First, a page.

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Category: Horse Health Archives

What is EIA?

As news of a Montgomery County horse testing positive for EIA has been circulating this week, a lot of Equiery readers have been posting questions as to what the virus is, how a horse becomes infected and how they may or may not be treated. We hope we are able to answer a few of your questions here. Please note, as of this morning (July 13), the case in Montgomery County is still under investigation and no new information has been released from the Maryland Department of Agriculture. All neighboring farms have been notified by MDA and the case farm will remain in quarantine until the 60-day hold period is lifted, as long as no other horses on the farm test positive during the hold period. The horse infected was euthanized earlier this week. In addition, according to Jason Schellhardt of the MDA Public Health Office, the origin of the virus in the infected horse is under investigation. “This virus is very rare for our area and is more common along the Gulf Coast. We are currently investigating where the horse could have been infected.” Equine Infectious Anemia (EIA) is a blood borne virus, typically transferred by biting flies or infected needles that effects horses, donkeys and mules. EIA is closely related to the human immunodeficiency virus (HIV), but is not known to effect human health. The disease is...

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Maryland Law: The Minimum Standards of Care for Equines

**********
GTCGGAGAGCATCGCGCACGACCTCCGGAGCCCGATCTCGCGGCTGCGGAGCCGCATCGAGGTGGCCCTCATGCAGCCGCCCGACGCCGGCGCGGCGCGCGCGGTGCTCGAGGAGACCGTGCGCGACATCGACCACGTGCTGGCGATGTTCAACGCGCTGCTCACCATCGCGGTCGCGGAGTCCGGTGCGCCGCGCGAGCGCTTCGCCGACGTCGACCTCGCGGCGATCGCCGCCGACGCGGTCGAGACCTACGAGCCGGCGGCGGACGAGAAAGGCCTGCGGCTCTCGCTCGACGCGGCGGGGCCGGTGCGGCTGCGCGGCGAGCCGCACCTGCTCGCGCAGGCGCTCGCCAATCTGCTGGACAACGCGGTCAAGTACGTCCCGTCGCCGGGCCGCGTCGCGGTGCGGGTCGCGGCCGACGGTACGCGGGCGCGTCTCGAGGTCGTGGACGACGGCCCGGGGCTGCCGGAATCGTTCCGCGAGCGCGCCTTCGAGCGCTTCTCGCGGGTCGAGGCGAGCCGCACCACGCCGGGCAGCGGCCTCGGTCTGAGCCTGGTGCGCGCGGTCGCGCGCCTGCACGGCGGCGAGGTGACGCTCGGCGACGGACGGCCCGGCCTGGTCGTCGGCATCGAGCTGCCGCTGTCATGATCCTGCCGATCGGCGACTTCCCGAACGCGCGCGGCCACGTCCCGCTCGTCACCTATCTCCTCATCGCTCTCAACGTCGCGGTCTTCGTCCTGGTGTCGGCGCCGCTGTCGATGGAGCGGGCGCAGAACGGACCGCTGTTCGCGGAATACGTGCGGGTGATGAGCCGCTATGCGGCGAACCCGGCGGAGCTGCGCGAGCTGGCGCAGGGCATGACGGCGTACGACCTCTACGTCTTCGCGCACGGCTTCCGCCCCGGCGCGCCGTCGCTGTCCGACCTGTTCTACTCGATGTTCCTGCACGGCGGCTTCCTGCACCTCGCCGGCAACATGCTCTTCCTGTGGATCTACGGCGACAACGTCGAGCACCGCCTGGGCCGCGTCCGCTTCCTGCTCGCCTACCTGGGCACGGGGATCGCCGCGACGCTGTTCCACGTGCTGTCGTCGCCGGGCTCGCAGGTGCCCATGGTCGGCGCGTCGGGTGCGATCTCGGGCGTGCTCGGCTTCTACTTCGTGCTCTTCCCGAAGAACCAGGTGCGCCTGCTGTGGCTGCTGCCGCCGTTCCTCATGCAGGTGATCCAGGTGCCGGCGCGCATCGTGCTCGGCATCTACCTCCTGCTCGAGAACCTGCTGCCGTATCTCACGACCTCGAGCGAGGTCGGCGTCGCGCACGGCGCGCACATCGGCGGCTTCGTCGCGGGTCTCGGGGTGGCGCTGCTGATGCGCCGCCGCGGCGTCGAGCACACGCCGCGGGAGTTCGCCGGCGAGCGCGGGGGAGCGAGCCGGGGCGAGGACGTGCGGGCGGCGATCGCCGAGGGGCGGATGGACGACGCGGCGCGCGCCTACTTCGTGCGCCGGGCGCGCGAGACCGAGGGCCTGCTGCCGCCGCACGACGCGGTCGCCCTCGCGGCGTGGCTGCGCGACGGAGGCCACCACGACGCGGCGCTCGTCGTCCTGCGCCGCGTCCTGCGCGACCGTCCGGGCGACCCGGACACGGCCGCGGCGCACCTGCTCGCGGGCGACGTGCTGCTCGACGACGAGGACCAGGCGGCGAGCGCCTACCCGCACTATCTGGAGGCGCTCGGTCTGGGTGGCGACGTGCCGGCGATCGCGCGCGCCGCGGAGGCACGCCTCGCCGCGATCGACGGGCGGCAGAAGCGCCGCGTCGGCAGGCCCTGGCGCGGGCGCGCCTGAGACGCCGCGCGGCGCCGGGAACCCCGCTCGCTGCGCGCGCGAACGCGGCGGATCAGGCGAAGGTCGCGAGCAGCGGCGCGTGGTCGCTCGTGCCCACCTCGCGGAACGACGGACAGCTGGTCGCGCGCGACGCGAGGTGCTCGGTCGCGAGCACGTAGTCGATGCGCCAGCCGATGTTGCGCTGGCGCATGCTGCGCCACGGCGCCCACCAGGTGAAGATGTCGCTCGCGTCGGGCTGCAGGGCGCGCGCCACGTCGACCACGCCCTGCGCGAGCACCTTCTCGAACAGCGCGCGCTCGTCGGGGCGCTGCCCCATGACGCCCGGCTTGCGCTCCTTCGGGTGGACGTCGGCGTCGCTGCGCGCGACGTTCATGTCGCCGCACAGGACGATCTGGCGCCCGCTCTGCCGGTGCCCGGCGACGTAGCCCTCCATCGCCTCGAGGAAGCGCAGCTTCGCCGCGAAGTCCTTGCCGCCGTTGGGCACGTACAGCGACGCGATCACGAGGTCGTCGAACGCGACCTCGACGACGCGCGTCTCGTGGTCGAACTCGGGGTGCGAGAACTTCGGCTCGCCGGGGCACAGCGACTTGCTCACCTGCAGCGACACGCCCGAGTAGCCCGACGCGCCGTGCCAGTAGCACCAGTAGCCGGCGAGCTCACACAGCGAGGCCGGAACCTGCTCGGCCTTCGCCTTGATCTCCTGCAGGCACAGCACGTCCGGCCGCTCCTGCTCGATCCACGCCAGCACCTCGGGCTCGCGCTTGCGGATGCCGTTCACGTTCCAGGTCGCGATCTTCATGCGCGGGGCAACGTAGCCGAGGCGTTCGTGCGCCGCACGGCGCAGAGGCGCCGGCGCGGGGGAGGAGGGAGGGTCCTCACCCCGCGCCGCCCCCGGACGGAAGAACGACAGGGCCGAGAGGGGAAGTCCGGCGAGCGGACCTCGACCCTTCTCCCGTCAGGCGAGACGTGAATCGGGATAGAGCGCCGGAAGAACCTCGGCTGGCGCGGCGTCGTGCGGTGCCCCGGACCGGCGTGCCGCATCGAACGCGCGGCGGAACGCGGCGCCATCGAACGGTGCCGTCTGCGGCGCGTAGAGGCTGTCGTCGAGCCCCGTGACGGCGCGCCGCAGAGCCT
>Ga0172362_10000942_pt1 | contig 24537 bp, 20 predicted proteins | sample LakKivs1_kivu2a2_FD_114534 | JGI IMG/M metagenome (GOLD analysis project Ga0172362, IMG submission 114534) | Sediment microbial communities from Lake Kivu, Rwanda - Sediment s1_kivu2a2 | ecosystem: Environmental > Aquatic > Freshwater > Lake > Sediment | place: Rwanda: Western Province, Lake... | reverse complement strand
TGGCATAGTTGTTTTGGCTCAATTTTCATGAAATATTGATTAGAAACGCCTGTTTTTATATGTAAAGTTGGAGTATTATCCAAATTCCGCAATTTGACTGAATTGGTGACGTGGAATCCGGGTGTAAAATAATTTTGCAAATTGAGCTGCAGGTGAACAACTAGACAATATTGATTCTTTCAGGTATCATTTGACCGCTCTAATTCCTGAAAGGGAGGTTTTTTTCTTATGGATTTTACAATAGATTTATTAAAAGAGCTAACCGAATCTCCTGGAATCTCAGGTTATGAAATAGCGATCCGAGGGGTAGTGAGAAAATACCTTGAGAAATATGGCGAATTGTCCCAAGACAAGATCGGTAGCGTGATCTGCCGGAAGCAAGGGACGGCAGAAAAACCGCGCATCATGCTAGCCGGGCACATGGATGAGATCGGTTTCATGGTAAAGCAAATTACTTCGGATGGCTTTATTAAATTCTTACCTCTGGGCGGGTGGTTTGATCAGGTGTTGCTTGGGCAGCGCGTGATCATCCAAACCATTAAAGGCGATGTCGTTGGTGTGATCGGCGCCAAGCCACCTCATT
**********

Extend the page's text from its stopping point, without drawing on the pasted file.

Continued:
Title 10, Subtitle 604 Maryland State Law, Article 27, Section 59 requires that any person having the charge or custody of an animal must provide: “nutritious food in sufficient quantity” “necessary veterinary care” “proper drink” “air” “space” “shelter” or “protection from the weather” The Maryland Horse Council provides the following definitions of these legal terms as the terms apply to the care of horses in the state of Maryland. The Maryland Horse Council considers these guidelines to be the minimum base of care necessary for horses as defined by the equestrian community in Maryland. “nutritious food in sufficient quantity” Nutritious food is defined as wholesome, palatable and free from contamination, such as feces, mold, mildew, insects, etc. Food shall be provided in sufficient quantity and be of adequate and appropriate nutritive value. Diet shall be prepared with consideration for the age, breed/type, condition, size, work level and quantity of equine(s). Equines should score, by a veterinarian, no less than a body condition score 3 on the Henneke Condition Scoring Chart to be considered of adequate weight. Equines shall have access to adequate natural forage or be fed daily or as recommended by a veterinarian. All storage and feeding receptacles shall be kept clean and free from contaminants, such as feces, mold, mildew, insects, etc. If more than one animal is fed at one time or in one place, it...

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